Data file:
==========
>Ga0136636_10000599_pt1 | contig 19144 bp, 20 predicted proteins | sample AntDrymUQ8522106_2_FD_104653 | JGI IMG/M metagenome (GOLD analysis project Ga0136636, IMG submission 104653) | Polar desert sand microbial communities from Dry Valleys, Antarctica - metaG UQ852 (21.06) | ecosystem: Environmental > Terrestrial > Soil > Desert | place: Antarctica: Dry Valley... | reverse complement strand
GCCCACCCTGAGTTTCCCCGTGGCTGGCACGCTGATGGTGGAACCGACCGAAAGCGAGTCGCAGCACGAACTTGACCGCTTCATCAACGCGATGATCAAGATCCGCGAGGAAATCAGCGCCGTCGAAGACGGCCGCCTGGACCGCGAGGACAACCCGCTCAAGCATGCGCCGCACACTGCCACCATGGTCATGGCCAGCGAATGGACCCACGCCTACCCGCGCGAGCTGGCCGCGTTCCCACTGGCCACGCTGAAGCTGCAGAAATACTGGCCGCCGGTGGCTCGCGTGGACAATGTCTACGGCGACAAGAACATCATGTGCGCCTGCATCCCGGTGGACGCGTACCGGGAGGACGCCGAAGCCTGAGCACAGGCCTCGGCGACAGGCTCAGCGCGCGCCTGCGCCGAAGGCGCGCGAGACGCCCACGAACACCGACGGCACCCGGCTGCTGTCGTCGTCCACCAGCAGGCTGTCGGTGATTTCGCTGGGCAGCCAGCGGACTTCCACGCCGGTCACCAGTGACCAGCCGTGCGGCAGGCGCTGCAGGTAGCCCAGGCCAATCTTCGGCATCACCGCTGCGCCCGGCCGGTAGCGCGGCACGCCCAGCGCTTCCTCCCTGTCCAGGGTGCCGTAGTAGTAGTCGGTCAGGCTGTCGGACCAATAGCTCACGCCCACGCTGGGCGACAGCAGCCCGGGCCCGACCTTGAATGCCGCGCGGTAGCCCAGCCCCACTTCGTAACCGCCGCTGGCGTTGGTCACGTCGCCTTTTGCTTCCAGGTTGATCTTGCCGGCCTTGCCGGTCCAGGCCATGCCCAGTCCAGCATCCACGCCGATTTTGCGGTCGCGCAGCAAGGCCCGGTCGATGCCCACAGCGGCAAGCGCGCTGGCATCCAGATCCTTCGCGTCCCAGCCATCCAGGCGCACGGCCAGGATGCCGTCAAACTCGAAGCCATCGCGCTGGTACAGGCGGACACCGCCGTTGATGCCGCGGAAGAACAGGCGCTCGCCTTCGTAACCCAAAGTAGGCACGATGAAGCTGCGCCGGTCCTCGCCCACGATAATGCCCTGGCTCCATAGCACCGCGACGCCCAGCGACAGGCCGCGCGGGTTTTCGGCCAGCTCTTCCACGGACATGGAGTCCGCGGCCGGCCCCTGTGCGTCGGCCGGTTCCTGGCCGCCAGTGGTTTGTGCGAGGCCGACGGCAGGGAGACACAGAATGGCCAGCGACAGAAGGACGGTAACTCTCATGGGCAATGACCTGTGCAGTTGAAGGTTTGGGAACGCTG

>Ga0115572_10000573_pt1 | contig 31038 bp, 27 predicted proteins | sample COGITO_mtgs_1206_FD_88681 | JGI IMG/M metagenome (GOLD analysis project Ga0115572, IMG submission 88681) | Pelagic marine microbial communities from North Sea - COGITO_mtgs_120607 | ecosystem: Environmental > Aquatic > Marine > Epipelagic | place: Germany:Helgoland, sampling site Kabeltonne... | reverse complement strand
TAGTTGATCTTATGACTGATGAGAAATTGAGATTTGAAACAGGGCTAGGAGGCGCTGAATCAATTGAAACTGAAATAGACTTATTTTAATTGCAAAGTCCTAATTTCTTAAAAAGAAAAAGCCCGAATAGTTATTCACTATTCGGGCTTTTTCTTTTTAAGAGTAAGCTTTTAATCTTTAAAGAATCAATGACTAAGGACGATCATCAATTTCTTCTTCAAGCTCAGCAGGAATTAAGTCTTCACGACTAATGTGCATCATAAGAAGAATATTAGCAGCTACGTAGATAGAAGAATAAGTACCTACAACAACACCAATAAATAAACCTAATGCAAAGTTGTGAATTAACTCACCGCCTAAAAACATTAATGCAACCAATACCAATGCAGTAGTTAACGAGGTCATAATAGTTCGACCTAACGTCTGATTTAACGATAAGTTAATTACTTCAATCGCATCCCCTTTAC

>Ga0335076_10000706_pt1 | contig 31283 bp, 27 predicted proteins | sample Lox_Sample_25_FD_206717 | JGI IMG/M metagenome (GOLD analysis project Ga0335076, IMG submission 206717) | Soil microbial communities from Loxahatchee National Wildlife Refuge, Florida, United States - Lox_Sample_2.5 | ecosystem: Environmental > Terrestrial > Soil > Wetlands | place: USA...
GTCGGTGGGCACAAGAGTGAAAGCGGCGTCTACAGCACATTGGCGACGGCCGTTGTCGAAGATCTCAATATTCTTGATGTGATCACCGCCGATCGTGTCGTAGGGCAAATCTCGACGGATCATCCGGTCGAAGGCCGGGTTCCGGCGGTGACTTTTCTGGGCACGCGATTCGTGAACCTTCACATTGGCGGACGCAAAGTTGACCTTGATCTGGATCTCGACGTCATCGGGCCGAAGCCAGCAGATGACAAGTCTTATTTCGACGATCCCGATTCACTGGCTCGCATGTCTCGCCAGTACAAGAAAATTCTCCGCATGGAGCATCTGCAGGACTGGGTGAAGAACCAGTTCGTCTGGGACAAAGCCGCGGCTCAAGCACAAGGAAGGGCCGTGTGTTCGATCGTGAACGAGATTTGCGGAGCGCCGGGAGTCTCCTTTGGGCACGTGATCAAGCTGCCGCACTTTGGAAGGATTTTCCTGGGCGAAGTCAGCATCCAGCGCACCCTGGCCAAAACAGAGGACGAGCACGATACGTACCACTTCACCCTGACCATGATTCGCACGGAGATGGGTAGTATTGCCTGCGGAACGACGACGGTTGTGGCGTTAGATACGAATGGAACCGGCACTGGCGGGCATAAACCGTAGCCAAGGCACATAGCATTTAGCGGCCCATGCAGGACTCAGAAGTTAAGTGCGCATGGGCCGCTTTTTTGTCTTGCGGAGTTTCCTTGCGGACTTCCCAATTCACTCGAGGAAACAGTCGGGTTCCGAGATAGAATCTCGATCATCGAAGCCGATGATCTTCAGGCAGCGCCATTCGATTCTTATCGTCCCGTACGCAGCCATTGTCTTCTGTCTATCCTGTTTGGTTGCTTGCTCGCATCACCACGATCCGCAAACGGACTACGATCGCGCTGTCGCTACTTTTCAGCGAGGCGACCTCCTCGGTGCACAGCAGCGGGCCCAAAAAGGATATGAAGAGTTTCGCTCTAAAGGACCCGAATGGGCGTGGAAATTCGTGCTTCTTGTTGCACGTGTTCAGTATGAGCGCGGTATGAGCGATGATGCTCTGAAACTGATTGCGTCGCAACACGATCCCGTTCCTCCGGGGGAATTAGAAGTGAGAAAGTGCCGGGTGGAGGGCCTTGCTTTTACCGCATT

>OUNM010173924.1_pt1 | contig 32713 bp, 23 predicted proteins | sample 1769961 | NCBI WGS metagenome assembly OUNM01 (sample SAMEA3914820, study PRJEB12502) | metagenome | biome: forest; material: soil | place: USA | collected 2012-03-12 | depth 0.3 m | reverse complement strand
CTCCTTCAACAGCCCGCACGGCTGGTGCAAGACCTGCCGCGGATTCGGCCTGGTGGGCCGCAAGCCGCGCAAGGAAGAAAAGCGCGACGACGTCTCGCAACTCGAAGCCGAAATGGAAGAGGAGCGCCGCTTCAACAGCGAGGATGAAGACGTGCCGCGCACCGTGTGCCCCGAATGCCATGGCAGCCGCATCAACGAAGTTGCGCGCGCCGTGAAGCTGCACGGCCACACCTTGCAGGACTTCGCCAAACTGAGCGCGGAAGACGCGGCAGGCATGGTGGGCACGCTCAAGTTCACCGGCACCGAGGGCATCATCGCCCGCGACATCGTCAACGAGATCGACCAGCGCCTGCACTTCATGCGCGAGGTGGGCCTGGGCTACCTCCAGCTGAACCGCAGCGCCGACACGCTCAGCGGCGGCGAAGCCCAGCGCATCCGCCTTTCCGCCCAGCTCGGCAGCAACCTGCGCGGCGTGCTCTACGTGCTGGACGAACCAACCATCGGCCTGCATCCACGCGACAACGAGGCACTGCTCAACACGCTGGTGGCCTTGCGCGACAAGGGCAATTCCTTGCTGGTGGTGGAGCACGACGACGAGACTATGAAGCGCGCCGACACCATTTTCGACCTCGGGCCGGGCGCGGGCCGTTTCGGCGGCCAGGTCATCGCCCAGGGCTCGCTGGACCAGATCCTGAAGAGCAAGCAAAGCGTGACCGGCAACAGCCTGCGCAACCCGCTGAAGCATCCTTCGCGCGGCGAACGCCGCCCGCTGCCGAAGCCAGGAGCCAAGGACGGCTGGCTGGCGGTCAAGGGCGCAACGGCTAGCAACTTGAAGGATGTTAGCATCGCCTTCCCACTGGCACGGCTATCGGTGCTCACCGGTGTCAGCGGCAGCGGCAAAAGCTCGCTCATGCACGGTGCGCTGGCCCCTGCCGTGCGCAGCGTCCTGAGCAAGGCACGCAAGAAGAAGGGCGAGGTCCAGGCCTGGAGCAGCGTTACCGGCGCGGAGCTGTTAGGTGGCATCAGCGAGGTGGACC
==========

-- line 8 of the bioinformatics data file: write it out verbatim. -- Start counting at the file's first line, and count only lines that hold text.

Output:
CTCCTTCAACAGCCCGCACGGCTGGTGCAAGACCTGCCGCGGATTCGGCCTGGTGGGCCGCAAGCCGCGCAAGGAAGAAAAGCGCGACGACGTCTCGCAACTCGAAGCCGAAATGGAAGAGGAGCGCCGCTTCAACAGCGAGGATGAAGACGTGCCGCGCACCGTGTGCCCCGAATGCCATGGCAGCCGCATCAACGAAGTTGCGCGCGCCGTGAAGCTGCACGGCCACACCTTGCAGGACTTCGCCAAACTGAGCGCGGAAGACGCGGCAGGCATGGTGGGCACGCTCAAGTTCACCGGCACCGAGGGCATCATCGCCCGCGACATCGTCAACGAGATCGACCAGCGCCTGCACTTCATGCGCGAGGTGGGCCTGGGCTACCTCCAGCTGAACCGCAGCGCCGACACGCTCAGCGGCGGCGAAGCCCAGCGCATCCGCCTTTCCGCCCAGCTCGGCAGCAACCTGCGCGGCGTGCTCTACGTGCTGGACGAACCAACCATCGGCCTGCATCCACGCGACAACGAGGCACTGCTCAACACGCTGGTGGCCTTGCGCGACAAGGGCAATTCCTTGCTGGTGGTGGAGCACGACGACGAGACTATGAAGCGCGCCGACACCATTTTCGACCTCGGGCCGGGCGCGGGCCGTTTCGGCGGCCAGGTCATCGCCCAGGGCTCGCTGGACCAGATCCTGAAGAGCAAGCAAAGCGTGACCGGCAACAGCCTGCGCAACCCGCTGAAGCATCCTTCGCGCGGCGAACGCCGCCCGCTGCCGAAGCCAGGAGCCAAGGACGGCTGGCTGGCGGTCAAGGGCGCAACGGCTAGCAACTTGAAGGATGTTAGCATCGCCTTCCCACTGGCACGGCTATCGGTGCTCACCGGTGTCAGCGGCAGCGGCAAAAGCTCGCTCATGCACGGTGCGCTGGCCCCTGCCGTGCGCAGCGTCCTGAGCAAGGCACGCAAGAAGAAGGGCGAGGTCCAGGCCTGGAGCAGCGTTACCGGCGCGGAGCTGTTAGGTGGCATCAGCGAGGTGGACC